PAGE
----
Honors College
 

Document Type

Honors Thesis

Major

Physics

Advisor(s)

Michael Wittmann, John Thompson

Committee Members

Saima Farooq, Hao Hong, Erin Vinson

Graduation Year

May 2020

Publication Date

Spring 5-2020

Abstract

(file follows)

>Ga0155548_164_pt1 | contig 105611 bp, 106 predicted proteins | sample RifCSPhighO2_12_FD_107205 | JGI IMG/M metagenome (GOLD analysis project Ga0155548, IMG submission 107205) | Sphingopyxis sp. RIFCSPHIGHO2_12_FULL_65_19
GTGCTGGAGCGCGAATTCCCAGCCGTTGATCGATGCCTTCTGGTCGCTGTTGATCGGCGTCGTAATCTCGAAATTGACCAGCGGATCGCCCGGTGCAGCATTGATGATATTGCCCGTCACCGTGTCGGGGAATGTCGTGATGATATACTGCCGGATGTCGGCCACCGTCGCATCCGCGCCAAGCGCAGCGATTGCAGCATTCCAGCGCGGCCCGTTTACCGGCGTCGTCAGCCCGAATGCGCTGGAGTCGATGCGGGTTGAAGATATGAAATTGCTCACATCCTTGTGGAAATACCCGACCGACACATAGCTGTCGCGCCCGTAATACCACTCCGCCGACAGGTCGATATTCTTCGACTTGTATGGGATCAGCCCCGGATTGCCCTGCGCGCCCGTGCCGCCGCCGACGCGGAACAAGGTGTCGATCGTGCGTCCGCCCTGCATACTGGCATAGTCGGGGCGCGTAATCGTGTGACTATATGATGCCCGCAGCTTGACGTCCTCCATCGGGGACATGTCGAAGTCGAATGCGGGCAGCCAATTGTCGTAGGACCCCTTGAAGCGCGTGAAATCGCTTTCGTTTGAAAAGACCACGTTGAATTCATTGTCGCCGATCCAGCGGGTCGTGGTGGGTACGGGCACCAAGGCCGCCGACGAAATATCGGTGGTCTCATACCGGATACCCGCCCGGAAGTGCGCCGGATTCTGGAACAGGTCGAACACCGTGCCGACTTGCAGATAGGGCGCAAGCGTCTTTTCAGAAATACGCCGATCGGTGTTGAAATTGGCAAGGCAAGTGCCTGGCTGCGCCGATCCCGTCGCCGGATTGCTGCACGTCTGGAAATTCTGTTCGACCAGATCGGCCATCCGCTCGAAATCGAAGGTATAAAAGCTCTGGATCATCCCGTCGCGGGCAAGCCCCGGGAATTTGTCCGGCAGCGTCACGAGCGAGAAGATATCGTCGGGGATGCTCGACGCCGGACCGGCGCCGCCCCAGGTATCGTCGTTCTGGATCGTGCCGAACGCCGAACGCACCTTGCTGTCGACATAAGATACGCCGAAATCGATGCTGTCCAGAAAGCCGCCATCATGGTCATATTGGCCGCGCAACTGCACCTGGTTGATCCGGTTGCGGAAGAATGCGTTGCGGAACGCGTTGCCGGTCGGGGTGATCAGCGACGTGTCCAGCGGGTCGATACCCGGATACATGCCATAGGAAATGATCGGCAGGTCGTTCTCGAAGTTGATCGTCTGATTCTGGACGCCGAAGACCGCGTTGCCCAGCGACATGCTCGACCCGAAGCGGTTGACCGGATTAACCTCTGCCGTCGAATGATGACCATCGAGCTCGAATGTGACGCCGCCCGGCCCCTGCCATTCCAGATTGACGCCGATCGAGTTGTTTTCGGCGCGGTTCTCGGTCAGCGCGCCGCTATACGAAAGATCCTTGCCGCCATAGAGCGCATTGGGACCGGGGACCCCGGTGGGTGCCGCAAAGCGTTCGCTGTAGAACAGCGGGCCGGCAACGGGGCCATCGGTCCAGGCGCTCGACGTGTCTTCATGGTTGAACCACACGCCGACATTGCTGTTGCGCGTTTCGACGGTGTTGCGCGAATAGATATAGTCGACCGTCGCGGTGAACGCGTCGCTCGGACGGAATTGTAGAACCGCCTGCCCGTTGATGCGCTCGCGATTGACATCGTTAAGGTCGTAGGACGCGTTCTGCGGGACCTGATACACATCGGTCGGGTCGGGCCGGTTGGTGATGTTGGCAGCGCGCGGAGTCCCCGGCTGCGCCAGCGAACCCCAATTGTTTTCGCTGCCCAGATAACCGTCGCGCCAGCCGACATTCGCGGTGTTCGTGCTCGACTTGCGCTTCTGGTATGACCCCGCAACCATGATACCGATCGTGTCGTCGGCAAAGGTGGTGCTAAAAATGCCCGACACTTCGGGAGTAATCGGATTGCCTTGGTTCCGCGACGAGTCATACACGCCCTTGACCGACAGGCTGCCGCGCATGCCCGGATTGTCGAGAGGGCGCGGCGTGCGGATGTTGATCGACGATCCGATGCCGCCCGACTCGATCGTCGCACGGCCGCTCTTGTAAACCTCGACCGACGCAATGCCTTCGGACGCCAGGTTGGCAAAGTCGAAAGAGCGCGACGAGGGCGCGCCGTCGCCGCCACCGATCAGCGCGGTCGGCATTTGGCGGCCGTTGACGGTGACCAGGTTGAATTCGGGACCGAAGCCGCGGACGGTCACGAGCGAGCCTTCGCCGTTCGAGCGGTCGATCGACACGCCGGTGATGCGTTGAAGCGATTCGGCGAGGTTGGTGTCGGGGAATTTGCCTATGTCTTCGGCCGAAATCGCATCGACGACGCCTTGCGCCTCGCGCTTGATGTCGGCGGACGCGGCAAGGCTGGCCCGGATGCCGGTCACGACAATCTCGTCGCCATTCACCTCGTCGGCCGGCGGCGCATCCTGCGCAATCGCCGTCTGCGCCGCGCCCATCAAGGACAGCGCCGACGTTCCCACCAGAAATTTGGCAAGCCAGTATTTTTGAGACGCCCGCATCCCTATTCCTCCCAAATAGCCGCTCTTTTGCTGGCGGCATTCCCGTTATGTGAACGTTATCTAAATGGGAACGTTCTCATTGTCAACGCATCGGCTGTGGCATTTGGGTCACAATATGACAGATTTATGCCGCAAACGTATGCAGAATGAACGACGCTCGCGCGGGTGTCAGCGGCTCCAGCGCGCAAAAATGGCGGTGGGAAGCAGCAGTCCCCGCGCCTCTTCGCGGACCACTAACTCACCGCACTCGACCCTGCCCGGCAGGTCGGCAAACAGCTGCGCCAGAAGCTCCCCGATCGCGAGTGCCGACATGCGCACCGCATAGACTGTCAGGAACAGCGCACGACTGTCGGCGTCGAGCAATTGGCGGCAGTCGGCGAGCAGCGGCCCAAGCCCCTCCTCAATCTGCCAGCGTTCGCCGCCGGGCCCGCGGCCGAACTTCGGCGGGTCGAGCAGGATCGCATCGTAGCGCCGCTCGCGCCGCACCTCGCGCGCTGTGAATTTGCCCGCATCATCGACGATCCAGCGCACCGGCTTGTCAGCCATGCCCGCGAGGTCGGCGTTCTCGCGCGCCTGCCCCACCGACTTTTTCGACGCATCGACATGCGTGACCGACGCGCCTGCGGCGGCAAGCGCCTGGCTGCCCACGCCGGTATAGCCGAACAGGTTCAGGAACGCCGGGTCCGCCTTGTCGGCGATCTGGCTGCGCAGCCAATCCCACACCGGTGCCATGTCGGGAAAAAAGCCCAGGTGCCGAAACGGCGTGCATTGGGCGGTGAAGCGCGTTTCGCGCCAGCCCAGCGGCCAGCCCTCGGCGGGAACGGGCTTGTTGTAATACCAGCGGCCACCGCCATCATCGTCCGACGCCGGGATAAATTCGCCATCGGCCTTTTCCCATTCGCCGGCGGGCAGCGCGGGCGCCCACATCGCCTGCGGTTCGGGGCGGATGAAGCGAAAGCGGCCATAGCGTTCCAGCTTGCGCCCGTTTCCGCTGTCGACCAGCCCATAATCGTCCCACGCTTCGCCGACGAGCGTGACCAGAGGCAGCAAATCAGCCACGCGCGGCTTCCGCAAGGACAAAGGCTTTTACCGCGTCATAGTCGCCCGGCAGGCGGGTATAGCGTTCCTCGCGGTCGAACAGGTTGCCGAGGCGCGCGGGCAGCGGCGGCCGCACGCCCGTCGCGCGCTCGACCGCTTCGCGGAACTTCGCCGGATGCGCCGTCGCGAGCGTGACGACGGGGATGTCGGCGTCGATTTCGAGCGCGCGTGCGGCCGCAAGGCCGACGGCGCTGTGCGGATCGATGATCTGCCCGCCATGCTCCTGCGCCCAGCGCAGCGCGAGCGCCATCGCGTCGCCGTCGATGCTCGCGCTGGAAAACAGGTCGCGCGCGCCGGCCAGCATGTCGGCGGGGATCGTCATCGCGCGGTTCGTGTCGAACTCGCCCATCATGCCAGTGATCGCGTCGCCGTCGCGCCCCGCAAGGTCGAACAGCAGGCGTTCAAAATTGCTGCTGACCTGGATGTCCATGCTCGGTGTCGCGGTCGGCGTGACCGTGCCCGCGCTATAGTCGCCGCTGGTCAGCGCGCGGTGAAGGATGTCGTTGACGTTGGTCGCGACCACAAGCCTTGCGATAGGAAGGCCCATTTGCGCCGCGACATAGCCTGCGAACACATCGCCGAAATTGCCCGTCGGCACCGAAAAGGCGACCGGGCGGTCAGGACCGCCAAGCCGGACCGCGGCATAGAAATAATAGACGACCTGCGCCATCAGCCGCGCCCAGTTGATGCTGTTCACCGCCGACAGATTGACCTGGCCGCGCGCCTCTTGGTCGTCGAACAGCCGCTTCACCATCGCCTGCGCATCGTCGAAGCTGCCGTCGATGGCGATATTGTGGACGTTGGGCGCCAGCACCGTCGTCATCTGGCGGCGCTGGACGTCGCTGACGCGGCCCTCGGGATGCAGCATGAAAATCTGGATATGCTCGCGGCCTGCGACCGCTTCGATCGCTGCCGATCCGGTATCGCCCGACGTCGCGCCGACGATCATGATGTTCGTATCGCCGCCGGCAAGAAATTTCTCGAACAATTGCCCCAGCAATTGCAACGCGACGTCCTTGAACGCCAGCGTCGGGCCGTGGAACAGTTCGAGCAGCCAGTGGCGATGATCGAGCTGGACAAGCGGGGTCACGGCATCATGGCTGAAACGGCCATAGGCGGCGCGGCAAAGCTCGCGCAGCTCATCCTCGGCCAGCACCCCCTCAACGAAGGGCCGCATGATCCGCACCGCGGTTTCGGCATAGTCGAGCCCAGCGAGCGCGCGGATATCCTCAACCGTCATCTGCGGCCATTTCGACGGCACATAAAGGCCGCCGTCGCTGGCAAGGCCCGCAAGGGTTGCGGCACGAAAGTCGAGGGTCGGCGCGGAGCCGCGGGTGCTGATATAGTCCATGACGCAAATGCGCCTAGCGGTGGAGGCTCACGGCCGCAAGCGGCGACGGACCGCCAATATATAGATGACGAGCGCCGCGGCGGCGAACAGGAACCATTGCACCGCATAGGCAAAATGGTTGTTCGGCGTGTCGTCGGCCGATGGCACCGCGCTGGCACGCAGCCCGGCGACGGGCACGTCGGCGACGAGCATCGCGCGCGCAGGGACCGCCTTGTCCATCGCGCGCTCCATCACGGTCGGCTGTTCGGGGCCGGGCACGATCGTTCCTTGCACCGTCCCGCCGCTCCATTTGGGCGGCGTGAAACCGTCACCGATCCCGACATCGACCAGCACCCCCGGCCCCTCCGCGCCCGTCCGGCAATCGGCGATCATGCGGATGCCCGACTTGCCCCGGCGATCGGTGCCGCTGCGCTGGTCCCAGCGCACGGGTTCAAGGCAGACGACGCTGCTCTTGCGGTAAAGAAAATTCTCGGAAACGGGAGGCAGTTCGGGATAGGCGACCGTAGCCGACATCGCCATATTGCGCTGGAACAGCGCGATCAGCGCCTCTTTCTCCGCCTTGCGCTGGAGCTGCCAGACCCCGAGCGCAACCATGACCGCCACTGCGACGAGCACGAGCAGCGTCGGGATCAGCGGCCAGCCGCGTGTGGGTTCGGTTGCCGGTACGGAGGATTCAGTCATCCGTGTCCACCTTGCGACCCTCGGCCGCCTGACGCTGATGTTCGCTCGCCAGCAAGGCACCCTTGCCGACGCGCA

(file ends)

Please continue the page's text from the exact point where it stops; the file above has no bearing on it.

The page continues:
Energy is a complicated model that has been developed to describe matter to matter interactions. Since energy can be challenging to define, there are inconsistencies among even teachers and physicists in how they define the concept. It is no wonder that students themselves carry misconceptions and confusions. While it may be difficult to teach, an understanding of energy from a young age is essential for the future of technology, climate change, and scientific discoveries. Middle school students in Maine are required to learn about energy transformation, conservation, and forms, and from 2011-2018, researchers at the University of Maine administered multiple surveys to record some level of student thought processes. This project uses the technique of cluster analysis to analyze the previously collected survey data. The resulting clusters of statistical significance are interpreted to obtain insight on common student understanding of energy. This information can benefit both teachers and students because improvements cannot be made until a problem is identified.

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